Norwich City Council collects �700,000 in parking fines

Parking fines generated more than �700,000 for Norwich City Council in the last financial year, new figures have revealed.

Between the start of April 2010 and the end of March this year, the council's parking enforcement officers issued 25,519 tickets to drivers parked illegally around the city.

Fewer penalty charge notices were issued compared to the previous 12 months when 26,735 penalty charge notices were issued.

But the amount the city council generated from the parking tickets went up from �640,945 up to �705,475.

There are two tiers for penalty notices. The most severe offences include parking on double yellow lines or in a disabled space without having a disabled badge. Such offences carry a �70 fine.


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The lower level offences, such as staying in a paid for parking space beyond the allotted time, carry a fine of �50.

Both fees can be halved if the fine is paid within two weeks.

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It also emerged that 4,143 - about 16pc of tickets issued - were cancelled due to extenuating circumstances - such as extreme hardship, production of a disabled badge or a faulty car-park payment machine.

The figures were revealed on the same day that a report by the Traffic Penalty Tribunal, the body which deals with appeals against parking tickets, showed that in the previous financial year (2009/10) almost 4.25 million parking tickets were issued by councils.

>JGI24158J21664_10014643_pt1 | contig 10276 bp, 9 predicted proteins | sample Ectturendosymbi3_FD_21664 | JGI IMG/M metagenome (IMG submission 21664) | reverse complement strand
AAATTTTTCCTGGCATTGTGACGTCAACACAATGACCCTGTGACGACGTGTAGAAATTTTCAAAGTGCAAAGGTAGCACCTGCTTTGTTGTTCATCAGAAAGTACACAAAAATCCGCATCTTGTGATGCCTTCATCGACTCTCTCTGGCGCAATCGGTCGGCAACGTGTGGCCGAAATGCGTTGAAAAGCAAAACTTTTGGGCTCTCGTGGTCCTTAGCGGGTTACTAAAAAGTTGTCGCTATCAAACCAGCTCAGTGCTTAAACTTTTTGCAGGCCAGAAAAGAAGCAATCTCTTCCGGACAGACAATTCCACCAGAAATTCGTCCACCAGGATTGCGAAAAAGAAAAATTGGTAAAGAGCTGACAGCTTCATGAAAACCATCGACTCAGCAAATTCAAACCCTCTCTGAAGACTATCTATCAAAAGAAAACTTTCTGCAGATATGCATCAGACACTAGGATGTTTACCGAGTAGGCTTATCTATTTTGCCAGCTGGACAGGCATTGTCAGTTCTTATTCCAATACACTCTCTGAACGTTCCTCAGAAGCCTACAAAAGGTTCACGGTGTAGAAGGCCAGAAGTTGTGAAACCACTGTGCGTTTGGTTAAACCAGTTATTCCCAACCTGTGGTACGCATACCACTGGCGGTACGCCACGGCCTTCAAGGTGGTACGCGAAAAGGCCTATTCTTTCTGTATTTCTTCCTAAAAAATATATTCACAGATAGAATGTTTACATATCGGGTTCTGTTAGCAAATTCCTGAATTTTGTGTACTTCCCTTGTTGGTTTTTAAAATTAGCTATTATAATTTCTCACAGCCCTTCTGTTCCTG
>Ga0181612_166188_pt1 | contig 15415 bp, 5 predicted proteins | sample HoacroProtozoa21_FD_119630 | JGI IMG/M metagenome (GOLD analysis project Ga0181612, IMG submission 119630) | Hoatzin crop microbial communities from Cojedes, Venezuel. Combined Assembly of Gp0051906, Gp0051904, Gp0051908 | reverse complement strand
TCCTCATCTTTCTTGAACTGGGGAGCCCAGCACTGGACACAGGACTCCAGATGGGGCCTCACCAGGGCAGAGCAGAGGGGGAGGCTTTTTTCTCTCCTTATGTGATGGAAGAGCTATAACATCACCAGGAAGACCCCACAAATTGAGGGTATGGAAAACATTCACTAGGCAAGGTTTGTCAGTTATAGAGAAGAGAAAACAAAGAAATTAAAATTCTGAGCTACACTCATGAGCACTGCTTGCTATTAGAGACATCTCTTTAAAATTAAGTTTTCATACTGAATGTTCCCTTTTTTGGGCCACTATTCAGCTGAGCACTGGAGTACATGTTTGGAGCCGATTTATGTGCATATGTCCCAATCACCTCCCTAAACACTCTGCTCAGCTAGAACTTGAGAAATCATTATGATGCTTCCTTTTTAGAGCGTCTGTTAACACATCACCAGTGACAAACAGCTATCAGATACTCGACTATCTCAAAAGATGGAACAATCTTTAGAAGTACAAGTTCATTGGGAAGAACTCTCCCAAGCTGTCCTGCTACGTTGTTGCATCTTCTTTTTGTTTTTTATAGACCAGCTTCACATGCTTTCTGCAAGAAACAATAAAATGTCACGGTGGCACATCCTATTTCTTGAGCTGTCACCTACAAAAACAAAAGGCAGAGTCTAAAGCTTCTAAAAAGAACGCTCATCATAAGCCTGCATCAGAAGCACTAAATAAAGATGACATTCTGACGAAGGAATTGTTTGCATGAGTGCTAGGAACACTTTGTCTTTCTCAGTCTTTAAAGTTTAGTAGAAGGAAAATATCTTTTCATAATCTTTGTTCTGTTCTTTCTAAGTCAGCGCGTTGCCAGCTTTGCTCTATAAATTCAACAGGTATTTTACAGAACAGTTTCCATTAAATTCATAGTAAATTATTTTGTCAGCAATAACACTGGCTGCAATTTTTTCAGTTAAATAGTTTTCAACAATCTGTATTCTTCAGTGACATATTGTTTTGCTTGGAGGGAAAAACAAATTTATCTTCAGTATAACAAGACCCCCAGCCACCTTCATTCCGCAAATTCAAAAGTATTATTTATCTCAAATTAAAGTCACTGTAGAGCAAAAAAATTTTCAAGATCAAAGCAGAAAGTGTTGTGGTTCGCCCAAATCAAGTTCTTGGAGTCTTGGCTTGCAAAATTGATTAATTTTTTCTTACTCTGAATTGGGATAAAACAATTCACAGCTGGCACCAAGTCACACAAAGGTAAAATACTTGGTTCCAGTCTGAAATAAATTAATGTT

That was up on just over four million the previous 12 months as 50 more councils in England and Wales joined the scheme which enables local authorities to issue the notices.

Nationally, 57pc of motorists who appealed to that tribunal were successful, with 56pc (72 out of 128) of the Norwich drivers who appealed winning their appeal.

The tribunal's chief adjudicator Caroline Sheppard said councils should ensure the use of CCTV enforcement was 'properly supporting their transport objectives and that it is being applied fairly and with integrity'.

She also called for the setting up of a body to deal with complaints outside the tribunal's jurisdiction, with an increasing number of 'worrying complaints' from people hit with charges from private car parks.

Norwich is currently the only council in Norfolk which has civil enforcement officers.

Police traffic wardens are currently responsible for enforcement in all other parts of Norfolk, but Norfolk County Council is due to take on responsibility for parking enforcement in the rest of the county later this year.

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